To those who celebrate, I hope your Halloween is spook-tacular! Here is one of my own favorite Halloween compositions. Enjoy!
One of my favorite ways to work on rhythm with my students is to use rhythm words. Chanting words to rhythm notes is a good way to help students develop rhythmic fluency and learn to spot rhythmic patterns.
You've probably seen other examples of activities using rhythm words such as fruit, candy bars, or animals. With October almost here, I decided to create a rhythm activity for my students with a Halloween theme. This activity helps students to learn to recognize and count eighth note and sixteenth note patterns.
To use this activity, print out the rhythm chart and rhythm flashcards, making as many copies as you need to create multiple rhythmic patterns. Then try a few of the following ideas to practice these rhythms with your students:
1. Copycat rhythms: Clap a rhythm while saying the rhythm words from the chart, then have the student repeat. After a few repetitions, clap the rhythm without saying the words and have the student clap it back while saying the correct rhythm words.
2. Identify the rhythm: Clap a rhythm and have students use the rhythm cards to build the correct pattern.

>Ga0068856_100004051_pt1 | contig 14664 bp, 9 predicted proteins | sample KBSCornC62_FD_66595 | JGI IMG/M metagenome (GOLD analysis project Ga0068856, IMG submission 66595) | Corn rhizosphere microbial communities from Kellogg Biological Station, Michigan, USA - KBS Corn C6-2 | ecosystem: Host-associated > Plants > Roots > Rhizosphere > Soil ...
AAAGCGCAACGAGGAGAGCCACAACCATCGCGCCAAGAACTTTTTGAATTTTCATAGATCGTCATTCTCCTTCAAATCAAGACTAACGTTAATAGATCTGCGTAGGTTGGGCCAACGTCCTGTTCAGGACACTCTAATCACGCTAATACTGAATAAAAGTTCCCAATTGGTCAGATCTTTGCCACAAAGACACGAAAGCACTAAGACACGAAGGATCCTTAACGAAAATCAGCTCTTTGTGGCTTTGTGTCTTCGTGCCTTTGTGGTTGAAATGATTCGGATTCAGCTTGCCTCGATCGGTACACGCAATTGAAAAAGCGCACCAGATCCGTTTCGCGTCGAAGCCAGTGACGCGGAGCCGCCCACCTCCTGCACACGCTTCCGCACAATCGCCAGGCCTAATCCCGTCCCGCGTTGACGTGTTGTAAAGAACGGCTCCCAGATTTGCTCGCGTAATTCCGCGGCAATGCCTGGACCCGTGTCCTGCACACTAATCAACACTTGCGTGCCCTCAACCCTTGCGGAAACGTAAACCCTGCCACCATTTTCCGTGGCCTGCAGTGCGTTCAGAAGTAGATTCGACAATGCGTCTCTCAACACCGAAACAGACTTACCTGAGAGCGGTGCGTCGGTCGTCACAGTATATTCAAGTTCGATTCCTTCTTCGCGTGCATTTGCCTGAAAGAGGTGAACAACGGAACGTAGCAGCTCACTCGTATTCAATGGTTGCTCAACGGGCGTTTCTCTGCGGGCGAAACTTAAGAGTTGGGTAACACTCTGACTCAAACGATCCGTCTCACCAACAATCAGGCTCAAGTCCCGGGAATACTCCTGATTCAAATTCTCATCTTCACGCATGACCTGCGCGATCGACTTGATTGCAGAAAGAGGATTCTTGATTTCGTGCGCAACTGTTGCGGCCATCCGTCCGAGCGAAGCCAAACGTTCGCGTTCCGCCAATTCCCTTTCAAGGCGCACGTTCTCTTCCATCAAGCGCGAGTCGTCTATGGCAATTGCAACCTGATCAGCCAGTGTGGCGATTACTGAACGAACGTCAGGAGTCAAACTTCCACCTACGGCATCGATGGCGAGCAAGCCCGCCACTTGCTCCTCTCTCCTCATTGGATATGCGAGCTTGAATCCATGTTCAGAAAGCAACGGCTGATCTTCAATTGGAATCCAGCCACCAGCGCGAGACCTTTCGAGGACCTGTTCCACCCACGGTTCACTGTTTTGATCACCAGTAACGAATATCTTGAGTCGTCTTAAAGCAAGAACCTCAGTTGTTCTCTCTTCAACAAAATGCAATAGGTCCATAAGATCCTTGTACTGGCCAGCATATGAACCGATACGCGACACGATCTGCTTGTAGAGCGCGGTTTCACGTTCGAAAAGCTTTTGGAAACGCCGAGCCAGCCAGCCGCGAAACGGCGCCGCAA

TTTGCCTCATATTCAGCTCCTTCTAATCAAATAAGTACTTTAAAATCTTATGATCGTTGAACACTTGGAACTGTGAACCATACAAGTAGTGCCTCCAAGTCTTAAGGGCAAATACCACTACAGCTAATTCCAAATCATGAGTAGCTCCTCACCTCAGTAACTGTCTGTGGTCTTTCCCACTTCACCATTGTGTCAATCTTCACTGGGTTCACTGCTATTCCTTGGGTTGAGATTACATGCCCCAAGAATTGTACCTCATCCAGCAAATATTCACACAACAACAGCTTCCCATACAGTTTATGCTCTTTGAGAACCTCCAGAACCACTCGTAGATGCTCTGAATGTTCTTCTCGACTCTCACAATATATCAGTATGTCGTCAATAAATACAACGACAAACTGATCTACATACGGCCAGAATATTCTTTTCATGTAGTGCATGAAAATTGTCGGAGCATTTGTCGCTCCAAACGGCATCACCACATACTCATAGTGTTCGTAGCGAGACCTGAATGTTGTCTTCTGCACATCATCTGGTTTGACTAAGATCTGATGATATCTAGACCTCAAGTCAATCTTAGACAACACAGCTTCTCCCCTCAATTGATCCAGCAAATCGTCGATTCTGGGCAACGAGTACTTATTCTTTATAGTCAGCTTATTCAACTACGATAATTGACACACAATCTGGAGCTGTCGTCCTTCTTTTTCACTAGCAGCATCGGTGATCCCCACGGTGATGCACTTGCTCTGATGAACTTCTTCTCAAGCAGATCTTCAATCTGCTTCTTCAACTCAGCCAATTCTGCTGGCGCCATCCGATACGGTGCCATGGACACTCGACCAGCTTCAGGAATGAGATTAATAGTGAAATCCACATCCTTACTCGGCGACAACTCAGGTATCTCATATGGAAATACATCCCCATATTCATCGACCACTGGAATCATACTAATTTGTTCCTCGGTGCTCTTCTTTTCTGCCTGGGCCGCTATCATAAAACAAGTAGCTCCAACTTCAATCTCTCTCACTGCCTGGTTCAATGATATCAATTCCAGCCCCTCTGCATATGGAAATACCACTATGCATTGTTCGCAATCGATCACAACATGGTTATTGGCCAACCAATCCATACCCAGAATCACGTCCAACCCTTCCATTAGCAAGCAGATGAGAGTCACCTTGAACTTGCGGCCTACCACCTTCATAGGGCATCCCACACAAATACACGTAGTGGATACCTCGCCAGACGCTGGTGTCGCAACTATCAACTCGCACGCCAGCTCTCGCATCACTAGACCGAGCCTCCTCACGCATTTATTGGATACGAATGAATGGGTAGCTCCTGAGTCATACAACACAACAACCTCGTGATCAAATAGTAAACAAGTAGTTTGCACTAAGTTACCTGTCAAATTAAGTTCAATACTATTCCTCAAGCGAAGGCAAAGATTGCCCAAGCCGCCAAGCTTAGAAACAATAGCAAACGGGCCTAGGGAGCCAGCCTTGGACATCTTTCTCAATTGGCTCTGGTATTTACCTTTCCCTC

3. Build a new rhythm: Give students a time signature and ask them to build one measure of their own rhythm using the cards, then clap it back.
4. Spot the mistake: create a rhythm using the rhythm cards and clap the rhythm with one beat clapped incorrectly. Ask students to spot the mistake and swap the rhythm card out for the correct one.
Click HERE to download your free spooky rhythm chart and flashcards.
What do you think? How else might you use this spooky rhythm activity with your students? Please share in the comments!
This year I have quite a few new beginner students, so I thought it would be a perfect time to put together a few easy Halloween pieces to share!
Feel free to download the three pieces below and use them with your students this fall.
The Halloween Song (beginner): this is the silly song that most kids learn in grade school ("trick or treat, smell my feet..."). This version uses only quarter notes and half notes on the black keys and is easy enough to be taught by rote. This would be a great piece for a first lesson! Click HERE.
Trick or Treat (primer): this is an original composition with an optional teacher duet. It is written on the staff using only A and B in the left hand and C, D, E, F, G in the right hand. This would make a great piece for a Halloween recital! Click HERE.
In the Hall of the Mountain King (elementary): a student favorite, this easy version of Grieg's classic piece uses the D minor five-finger scale and has a simple hand crossing and position shift that is marked in the score for ease of reading. Click HERE.
Enjoy! If you use any of these pieces with your students, please leave a comment and let me know. I would love to hear from you!
Chrissy Ricker is a pianist, teacher, and composer from North Carolina. These are her thoughts on teaching, composing, and all things music.